Nibutani carved wooden tray Photo:Nibutani folk handicraft association

Nibutani carved wooden tray Nibutani ita

Cultural heritage of the Ainu that express
the wooden texture and traditional patterns


What is Nibutani carved wooden tray ?

Nibutani Carved Wooden Trays (called Nibutani ita in Japanese) are produced in Biratori, Hokkaido. The origin of the town name, is an Ainu language word for cliff, pirauturu. This craft is known for its patterns like a spiral pattern called moreunoka, a thorn-shaped pattern called aiushnoka, and an eye-shaped pattern called shiknoka. All three words originate from Ainu and the designs are combined to express a beautiful Ainu appearance. Also, this craft always has carved scale shapes called ramramnoka which fill the space between other patterns. In the past, the trays were used daily by the Ainu people, and today, they are valued as a delicate craft by craftsmen.


Nibutani carved wooden tray - History Photo:Nibutani folk handicraft association

Although Nibutani Carved Trays are assumed to be a tray because of its shape, an Ainu language folk tale, Uepekere, mentions them as a plate on which food was served. Blades were an essential item for Ainu life, and being able to use the blades skillfully gave men social status. For this reason, an Ainu man would put all his energy into making a carved wooden item for a woman who he liked, when they reached marriageable age. With this background, the Ainu carved wooden items, including Nibutani ita, have long been used as expensive gifts, presents for exchange, or commercial items. Between the years of 1854-1859, it was recorded that Nibutani ita was among the gifts to the government of the Matsumae domain (now Hokkaido prefecture). In 1873, Nibutani Carved Trays were exhibited at the Vienna World Exposition. The trays were designated as a traditional national craft in March 2013. This was the first time for a craft made in Hokkaido to be designated as a traditional national craft.

General Production Process

Nibutani carved wooden tray - General Production Process Photo:Nibutani folk handicraft association

  1. 1. Making the base of the tray Wooden boards made from Japanese Judas trees or walnut trees grown in Hokkaido are used for Nibutani ita. The wooden boards are dried for three years before being used. First, the boards are roughly carved, and the depth of the tray is adjusted. Next, the base of the tray is carved carefully with a knife called kawadachi bocho which has a flat spatula shaped blade at the top, to smoothen the surface and make the depth of the tray even. When the wooden boards are roughly carved, a machine called senban that carves while rotating cannot be used for the square Nibutani ita, so a square tray takes longer to produce compared to a round tray.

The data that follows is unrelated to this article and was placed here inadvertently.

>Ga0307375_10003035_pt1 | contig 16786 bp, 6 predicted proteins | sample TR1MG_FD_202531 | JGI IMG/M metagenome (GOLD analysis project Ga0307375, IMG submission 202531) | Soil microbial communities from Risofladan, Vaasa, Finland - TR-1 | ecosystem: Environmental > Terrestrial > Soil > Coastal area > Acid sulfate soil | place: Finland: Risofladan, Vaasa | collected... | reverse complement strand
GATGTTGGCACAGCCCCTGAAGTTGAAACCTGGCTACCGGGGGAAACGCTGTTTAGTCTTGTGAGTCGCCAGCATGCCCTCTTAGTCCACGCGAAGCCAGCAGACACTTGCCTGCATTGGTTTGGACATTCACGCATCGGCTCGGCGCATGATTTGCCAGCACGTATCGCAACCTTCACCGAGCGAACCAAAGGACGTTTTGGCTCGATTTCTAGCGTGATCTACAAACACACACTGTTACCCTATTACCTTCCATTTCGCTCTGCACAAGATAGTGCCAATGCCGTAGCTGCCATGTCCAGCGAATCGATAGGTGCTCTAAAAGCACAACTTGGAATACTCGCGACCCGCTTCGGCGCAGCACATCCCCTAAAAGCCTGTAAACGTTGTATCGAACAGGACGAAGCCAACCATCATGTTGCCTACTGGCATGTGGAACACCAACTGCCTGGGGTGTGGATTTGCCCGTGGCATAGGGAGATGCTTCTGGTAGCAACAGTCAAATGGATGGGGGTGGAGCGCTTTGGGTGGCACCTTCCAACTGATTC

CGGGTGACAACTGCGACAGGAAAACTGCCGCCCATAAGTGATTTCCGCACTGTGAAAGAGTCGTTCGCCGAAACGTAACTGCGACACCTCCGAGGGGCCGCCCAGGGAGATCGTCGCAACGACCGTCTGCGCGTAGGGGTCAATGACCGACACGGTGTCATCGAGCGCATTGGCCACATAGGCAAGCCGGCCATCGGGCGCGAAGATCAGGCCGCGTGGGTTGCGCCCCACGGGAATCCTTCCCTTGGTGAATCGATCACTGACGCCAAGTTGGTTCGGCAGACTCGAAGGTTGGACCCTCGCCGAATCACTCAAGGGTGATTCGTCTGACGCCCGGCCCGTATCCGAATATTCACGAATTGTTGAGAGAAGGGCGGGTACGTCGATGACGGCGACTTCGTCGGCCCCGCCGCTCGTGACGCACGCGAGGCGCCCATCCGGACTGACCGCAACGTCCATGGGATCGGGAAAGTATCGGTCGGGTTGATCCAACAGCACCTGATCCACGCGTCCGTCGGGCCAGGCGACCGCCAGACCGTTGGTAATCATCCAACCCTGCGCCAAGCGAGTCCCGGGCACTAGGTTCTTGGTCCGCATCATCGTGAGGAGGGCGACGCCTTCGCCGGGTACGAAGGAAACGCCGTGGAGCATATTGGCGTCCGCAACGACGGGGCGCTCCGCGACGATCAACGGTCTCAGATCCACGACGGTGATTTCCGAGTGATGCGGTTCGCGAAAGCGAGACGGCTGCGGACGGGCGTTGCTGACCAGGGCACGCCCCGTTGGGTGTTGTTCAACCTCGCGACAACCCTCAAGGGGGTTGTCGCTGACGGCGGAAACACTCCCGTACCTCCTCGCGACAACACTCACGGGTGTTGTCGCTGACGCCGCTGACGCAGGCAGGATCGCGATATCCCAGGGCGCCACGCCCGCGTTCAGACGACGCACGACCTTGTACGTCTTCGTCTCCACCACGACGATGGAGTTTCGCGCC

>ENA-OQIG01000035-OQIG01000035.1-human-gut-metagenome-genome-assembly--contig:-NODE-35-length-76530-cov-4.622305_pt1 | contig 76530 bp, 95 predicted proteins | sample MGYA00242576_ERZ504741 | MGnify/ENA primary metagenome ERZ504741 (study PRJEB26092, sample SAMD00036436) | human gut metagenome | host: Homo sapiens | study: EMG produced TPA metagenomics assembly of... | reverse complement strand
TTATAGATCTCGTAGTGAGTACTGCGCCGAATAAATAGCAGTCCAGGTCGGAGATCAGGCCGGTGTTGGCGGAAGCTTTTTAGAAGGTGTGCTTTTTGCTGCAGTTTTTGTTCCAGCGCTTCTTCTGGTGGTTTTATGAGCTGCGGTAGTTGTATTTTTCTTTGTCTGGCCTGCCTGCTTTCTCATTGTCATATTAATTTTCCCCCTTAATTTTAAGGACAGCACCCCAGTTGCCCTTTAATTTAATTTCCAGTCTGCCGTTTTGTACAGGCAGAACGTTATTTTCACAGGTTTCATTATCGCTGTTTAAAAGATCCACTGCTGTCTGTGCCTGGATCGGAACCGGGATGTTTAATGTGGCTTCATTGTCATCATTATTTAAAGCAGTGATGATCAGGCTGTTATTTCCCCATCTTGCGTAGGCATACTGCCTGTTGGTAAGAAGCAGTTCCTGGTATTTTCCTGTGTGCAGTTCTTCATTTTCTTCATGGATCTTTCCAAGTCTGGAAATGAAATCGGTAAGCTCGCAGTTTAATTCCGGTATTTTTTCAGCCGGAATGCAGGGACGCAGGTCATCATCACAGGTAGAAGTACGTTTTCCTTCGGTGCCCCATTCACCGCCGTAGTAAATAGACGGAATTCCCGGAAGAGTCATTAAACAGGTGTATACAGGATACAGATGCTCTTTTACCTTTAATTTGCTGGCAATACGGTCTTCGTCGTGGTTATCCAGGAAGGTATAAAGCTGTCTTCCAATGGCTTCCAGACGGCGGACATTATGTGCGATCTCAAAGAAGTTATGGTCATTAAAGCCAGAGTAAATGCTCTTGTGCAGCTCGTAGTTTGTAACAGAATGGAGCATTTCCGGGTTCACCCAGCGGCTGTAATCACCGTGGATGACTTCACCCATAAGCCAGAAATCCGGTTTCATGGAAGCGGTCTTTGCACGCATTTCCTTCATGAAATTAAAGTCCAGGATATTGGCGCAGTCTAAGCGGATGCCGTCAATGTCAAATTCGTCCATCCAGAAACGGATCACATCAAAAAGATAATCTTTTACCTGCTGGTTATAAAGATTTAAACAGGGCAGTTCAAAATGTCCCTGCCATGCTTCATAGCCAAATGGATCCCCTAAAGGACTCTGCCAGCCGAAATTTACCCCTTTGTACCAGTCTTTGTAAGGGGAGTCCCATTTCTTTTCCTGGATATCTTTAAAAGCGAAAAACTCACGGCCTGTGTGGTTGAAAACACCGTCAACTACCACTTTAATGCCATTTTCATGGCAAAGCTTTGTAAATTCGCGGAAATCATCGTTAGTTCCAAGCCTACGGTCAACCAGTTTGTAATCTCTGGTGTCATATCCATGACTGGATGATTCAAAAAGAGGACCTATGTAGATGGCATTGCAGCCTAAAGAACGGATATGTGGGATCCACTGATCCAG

2. 2. Finishing the back As Nibutani ita is a wooden product, the back also has to be treated carefully. The edges are neatly rounded. This process determines the pleasant feel of the product when it is finished and held in one's hand.
  3. 3. Carving patterns The pattern on the surface of the tray is designed. The design of Nibutani ita is a combination of a spiral pattern, moreunoka, meaning bending gently, a thorn-shaped pattern, aiushnoka, and an eye-shaped pattern, shiknoka. The balance and composition of these patterns determine the look of the tray. When the design is decided, the outline of the pattern is carved using a V-shaped chisel. Then, the tray is deeply carved with a gouge to give a three-dimensional effect. Chisels are used today to carve the delicate lines. However, in the days of the Ainu, the whole carving process was done with only one small knife, which is why the ancient Nibutani ita had plain but strong lines.
  4. 4. Double line carving The thorn-shaped pattern, aiushnoka is often used as the main pattern for Nibutani ita. The inner side of the main pattern is carved when carving double lines. The expression of Nibutani ita is enhanced by the three-dimensional effect of the double line carving.
  5. 5. Scale line carving Before carving ramramnoka (scale patterns) between the mourenoka and shiknoka patterns, lines for the scale patterns are carved with a chisel called into, which is used to carve signature stamps. When these lines are carved, the wood grain has to be in a lengthwise direction. Ramramnoka patterns are often used between patterns for Nibutani ita.
  6. 6. Lifting up scales The squares carved in Process 5 are lifted up one by one to make the ramramnoka scale shapes. When the scale shape is made, the scales are lifted towards the center from the left and right. Half of the squares are carved in this process. The expression unique to Nibutani ita is determined by the texture of the ramramnoka carvings.
  7. 7. Finishing Details are finely and carefully adjusted to finish the Nibutani ita.

Where to Buy & More Information

Biratori Ainu Bunka Joho Center

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